Thursday, June 02, 2005
Go, went, sago
From the backyard, near sunset.
What do you see?
Each year I challenge myself to read two books in French. This is a cumbersome exercise because it involves writing down and looking up words along the way. Spoken language is far less rich than the written word and consequently, I am unfamiliar with many of the words and expressions used. (Oh, and this is charming - in French, there is a whole 'nother way to conjugate verbs in the past tense that is ONLY used in writing. Sometimes the verbs look completely different. Imagine, for example, the word "go", which is "went" in the past tense, but when you write a story, it is "sago". Neat, huh?) I improve in baby steps. I usually remember a word after I've looked it up five times and become so filled with hatred for my inability to remember it that it finally finds its slot in my brain. But I improve nonetheless.
For 2005, I have already completed my goal. I had a clever scheme this year that I would ask my 14 year old Quebecois student what book he enjoyed reading (thinking surely I could read easily at his level), and when I did, he turned me onto a well known horror writer from Quebec, Patrick Senecal. Think Steven King. He happily lent me his paperback copy of Le Passager (The Passenger) so that I could talk to him about it at subsequent lessons. As it turns out, this writer appeals to a broad range of ages, and the language was difficult, but I managed to read it without having to look up many words.(Yay) Also, I was sucked in so completely by the plot and taken to such a pinnacle of suspense at the end (my heart racing, my mind spinning, my foot nervously tapping) and then Pow, he pulled the rug right out from under me. Right there, on the second to last page was a revelation that changed the entire story, that the character you had been with the whole time, hoping for his success, praying for him to get out of his predicament (you know, like James Caan in Misery) and then it turns out that the James Caan character is really the bad guy, in fact he's crazy and he just made Kathy Bates up. He smashed up his own legs. The plot is much different from Misery, but it had the same kind of theme, how you watch a poor innocent guy get haplessly sucked further and further into some kind of terrible nightmare. I felt used and dirty, like a big sucker but I had to laugh and say "You got me!"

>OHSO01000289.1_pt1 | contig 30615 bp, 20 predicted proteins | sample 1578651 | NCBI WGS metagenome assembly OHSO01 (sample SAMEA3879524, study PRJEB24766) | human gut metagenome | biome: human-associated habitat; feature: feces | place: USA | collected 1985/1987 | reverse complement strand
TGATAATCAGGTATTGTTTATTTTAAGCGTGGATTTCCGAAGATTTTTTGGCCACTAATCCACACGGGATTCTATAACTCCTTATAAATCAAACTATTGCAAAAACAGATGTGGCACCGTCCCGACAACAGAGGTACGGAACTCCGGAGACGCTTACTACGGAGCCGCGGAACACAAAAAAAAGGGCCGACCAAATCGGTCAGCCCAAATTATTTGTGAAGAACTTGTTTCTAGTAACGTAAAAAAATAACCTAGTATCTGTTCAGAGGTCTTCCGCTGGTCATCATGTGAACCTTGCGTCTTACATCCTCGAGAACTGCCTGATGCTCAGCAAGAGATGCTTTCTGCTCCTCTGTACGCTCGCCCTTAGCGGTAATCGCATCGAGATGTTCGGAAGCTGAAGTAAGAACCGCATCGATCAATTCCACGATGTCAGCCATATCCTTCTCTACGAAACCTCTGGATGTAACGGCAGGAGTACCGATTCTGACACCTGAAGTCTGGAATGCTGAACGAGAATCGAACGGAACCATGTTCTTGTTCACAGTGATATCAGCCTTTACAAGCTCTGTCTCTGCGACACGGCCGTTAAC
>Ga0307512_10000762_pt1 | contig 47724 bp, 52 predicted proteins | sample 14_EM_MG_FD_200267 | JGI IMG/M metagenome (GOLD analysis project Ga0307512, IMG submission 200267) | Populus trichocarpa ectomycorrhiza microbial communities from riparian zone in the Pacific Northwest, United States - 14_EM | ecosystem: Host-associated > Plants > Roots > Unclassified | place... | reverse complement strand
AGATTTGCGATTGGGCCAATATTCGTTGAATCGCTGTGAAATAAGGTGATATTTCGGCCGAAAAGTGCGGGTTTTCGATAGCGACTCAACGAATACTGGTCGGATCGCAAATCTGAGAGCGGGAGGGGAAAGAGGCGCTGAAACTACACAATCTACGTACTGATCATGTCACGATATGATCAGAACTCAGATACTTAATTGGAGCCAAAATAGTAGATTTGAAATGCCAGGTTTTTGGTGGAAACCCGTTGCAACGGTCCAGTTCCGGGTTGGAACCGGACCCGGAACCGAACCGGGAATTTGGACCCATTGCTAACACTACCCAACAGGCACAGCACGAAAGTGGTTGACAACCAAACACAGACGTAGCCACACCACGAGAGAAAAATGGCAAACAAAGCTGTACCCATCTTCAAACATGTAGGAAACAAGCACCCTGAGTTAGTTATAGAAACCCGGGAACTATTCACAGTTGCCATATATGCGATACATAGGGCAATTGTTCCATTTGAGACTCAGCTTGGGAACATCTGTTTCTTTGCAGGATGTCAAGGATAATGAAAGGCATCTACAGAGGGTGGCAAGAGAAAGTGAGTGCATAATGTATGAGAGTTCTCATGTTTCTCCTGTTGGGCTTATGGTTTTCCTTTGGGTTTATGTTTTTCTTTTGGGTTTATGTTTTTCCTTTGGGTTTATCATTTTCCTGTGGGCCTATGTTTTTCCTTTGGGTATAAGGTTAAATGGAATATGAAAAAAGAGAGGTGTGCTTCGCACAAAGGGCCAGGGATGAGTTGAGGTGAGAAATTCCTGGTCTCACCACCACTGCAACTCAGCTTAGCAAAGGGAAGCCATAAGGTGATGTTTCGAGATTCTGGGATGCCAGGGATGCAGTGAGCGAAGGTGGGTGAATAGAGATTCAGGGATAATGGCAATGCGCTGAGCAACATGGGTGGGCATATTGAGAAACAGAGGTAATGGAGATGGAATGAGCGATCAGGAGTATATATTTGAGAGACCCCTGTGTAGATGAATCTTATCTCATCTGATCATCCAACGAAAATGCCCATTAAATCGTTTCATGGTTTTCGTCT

But then again, maybe I am just a big sucker. Maybe I too easily suspend my disbelief. Last night, while watching an episode of "Sex and the City", a kind of powerful scene happened at the end, I sighed and said "Wow." (because I was moved and all) as the show went to commercial. Serge chuckled and looked arch and said (maybe a tiny bit condescendingly), "It's not real, that really didn't happen. It's fiction." And I said, "What's the point of getting involved in the story if you can't suspend your disbelief, it's much more fun to just pretend it's real - yeah I know it's not real, I just forget about that while I'm watching. And anyway, something like that probably happened to someone sometime, so it could be real too, you never know. I mean where'd the writer get the idea in the first place?" He said he couldn't forget that it wasn't real - he wasn't like that (one of his favorite phrases, always reminding me that he's not like me) and then laughed again and mocked me by making the "surprised" sound that I had made while watching a halloween episode of the Simpsons. (That had sent him over with dripping sarcasm. It's a cartoon, Rick. How can you get scared by a cartoon.) Written, cartooned, narrated or filmed, it's a story and I'm a sucker for any of them.
Often times, the stories bleed into my everyday reality and I will try to see the world through a character's eyes. After having read my uncle Tom's books, I see the sky in a whole new way. The old way, I marveled at the chemical reactions, like the sky was a huge testube in the atmosphere's laboratory, interesting but kind of sanitized. But now I think of the sky as a woman who might have something to say or teach. And so, you may be asking, why make something up when there's already a perfectly plausible explanation? The difference is that it's more fun to imagine that there is a lady in the sky with fingers of lightning and beautiful white cirrus cloud hair. The "reality" result is the same; clouds form, rain falls, weather systems develop and dissipate, but my perception of it, my weaving a story around it quite simply makes the events more interesting. This is not a new idea. Read "Life of Pi" or go rent "Big Fish" to get a similar theme.
And so, my friends, I leave you today with this. It's ok to imagine, pretend and invent. You are not crazy. You are enriching your experience on this Earth. Go ahead, live your fantasy.